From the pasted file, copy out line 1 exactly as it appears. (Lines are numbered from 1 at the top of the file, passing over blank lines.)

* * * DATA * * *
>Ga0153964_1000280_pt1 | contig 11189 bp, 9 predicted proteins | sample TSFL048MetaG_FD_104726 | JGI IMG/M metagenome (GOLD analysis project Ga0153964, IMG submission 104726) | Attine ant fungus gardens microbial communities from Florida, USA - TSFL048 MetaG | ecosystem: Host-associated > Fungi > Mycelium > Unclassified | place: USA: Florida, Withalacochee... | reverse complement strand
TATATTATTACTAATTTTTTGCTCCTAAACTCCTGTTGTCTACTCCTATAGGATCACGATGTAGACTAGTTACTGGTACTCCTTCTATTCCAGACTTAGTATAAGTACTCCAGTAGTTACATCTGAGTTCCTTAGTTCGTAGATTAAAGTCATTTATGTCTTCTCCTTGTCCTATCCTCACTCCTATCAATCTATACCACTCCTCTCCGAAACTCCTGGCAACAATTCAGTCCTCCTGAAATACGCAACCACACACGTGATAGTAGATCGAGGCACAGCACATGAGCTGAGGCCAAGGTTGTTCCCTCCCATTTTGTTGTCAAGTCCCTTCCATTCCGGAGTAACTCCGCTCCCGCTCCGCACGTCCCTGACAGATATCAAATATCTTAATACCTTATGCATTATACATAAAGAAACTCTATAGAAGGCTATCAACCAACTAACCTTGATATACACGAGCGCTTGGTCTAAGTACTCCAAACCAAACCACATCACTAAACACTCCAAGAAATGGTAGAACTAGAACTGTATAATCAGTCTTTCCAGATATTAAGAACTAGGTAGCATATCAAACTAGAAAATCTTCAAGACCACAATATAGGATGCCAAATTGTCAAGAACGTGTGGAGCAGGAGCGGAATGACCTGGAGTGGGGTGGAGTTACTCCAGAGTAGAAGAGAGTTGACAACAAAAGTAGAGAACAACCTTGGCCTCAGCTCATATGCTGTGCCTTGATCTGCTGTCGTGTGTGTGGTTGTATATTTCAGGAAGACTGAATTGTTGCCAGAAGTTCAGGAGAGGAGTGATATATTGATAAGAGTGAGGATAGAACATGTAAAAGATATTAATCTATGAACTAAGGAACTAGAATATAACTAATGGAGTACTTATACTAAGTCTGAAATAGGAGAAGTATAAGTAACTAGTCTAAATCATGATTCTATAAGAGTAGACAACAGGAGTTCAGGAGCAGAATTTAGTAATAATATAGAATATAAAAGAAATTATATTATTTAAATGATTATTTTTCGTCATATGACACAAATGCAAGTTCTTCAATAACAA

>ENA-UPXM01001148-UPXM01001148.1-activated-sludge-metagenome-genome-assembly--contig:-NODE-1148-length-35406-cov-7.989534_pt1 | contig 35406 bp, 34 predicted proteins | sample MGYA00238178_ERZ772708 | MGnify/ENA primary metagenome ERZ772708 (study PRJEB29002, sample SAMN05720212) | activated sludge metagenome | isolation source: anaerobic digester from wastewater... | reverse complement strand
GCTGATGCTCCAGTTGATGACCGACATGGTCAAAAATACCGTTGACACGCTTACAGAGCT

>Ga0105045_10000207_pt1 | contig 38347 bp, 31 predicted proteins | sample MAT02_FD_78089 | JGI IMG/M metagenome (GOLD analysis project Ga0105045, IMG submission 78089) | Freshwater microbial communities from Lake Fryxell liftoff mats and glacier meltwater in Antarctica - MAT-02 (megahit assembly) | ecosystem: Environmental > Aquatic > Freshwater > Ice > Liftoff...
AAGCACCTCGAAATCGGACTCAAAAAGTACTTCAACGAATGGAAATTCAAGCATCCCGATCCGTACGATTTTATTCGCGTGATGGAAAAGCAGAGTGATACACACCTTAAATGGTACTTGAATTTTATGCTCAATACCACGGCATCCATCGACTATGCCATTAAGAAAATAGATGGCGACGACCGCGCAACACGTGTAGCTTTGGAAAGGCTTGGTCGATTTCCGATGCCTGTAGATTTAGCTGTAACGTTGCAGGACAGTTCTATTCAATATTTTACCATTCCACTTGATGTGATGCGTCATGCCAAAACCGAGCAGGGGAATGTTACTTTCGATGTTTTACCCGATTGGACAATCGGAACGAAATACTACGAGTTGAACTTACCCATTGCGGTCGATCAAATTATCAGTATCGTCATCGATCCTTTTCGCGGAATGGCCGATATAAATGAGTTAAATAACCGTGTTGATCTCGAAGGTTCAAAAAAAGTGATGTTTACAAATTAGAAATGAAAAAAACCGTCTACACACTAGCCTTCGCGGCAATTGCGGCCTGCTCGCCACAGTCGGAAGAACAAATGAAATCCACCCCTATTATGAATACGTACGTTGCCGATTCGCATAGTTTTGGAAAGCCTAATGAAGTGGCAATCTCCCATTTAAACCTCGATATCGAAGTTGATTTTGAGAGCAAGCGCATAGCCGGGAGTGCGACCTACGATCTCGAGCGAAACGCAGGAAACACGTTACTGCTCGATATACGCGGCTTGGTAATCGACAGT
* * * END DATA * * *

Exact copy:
>Ga0153964_1000280_pt1 | contig 11189 bp, 9 predicted proteins | sample TSFL048MetaG_FD_104726 | JGI IMG/M metagenome (GOLD analysis project Ga0153964, IMG submission 104726) | Attine ant fungus gardens microbial communities from Florida, USA - TSFL048 MetaG | ecosystem: Host-associated > Fungi > Mycelium > Unclassified | place: USA: Florida, Withalacochee... | reverse complement strand